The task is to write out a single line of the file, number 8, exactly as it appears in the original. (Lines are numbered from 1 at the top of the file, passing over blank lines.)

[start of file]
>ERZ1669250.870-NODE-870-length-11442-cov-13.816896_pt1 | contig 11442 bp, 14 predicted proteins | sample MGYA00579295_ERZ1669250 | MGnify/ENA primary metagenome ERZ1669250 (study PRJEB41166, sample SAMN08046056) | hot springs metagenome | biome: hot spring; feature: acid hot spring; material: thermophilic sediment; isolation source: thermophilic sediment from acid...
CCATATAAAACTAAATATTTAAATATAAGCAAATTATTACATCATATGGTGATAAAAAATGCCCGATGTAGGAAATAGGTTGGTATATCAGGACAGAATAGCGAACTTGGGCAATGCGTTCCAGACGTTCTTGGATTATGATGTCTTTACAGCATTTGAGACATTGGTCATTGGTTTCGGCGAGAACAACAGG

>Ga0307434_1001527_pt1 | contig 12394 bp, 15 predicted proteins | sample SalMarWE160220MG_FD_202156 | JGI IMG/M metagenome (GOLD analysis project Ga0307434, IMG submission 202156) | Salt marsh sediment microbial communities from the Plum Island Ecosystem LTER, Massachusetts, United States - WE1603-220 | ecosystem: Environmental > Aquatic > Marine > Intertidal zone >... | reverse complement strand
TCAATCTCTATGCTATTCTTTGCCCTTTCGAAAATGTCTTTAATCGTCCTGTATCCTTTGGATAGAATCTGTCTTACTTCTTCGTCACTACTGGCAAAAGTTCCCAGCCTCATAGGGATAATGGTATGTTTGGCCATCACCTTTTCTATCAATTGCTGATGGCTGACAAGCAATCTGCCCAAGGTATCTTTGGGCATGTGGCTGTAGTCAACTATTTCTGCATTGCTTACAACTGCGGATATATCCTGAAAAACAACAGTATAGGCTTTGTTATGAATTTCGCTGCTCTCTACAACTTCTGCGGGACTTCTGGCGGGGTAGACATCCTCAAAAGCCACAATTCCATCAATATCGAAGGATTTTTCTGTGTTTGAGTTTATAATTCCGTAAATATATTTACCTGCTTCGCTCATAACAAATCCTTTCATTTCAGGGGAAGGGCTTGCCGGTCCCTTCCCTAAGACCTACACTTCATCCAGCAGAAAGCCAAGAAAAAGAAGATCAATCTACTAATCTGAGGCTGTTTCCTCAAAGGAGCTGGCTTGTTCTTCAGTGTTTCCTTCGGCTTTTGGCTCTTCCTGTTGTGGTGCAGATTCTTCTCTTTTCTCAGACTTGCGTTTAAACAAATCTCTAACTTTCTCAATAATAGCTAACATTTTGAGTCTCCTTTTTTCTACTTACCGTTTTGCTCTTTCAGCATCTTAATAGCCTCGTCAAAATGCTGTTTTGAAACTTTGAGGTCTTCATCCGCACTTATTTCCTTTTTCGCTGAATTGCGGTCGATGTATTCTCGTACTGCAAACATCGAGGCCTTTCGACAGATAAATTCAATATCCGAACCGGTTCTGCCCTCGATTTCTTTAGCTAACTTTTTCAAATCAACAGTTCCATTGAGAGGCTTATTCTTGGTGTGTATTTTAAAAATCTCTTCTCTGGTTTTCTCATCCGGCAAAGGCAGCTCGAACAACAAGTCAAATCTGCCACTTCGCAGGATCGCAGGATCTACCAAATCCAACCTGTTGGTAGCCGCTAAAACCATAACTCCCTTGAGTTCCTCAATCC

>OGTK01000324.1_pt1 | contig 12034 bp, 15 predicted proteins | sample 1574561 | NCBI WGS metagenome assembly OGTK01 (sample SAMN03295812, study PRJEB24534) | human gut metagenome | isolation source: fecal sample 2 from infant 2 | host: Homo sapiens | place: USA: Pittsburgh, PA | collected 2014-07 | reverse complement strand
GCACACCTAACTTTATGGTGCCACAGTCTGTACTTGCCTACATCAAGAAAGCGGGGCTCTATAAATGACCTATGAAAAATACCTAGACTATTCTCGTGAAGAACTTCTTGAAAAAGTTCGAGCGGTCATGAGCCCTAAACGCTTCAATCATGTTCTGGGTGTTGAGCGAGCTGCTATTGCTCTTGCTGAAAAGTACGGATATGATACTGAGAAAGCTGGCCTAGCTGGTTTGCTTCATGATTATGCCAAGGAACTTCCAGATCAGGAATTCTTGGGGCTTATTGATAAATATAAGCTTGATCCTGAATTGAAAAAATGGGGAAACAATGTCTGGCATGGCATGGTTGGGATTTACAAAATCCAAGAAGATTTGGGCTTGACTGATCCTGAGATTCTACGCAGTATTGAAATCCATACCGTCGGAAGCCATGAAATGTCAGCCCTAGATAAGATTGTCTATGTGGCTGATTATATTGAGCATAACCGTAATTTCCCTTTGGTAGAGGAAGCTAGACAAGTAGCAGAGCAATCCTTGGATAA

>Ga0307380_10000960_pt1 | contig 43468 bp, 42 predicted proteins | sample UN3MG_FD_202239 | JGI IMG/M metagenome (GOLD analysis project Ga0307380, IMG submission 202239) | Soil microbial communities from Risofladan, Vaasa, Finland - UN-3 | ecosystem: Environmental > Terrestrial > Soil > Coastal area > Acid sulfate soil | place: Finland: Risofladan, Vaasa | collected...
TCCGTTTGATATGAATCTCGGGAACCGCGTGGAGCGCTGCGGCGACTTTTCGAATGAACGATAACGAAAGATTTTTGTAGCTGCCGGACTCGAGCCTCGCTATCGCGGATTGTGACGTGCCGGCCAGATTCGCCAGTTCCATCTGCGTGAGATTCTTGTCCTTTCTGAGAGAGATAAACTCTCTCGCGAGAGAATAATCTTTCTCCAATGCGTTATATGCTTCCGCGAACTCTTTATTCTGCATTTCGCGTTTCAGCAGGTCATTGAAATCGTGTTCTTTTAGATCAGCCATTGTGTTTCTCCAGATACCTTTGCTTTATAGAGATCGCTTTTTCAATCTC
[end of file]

TCCGTTTGATATGAATCTCGGGAACCGCGTGGAGCGCTGCGGCGACTTTTCGAATGAACGATAACGAAAGATTTTTGTAGCTGCCGGACTCGAGCCTCGCTATCGCGGATTGTGACGTGCCGGCCAGATTCGCCAGTTCCATCTGCGTGAGATTCTTGTCCTTTCTGAGAGAGATAAACTCTCTCGCGAGAGAATAATCTTTCTCCAATGCGTTATATGCTTCCGCGAACTCTTTATTCTGCATTTCGCGTTTCAGCAGGTCATTGAAATCGTGTTCTTTTAGATCAGCCATTGTGTTTCTCCAGATACCTTTGCTTTATAGAGATCGCTTTTTCAATCTC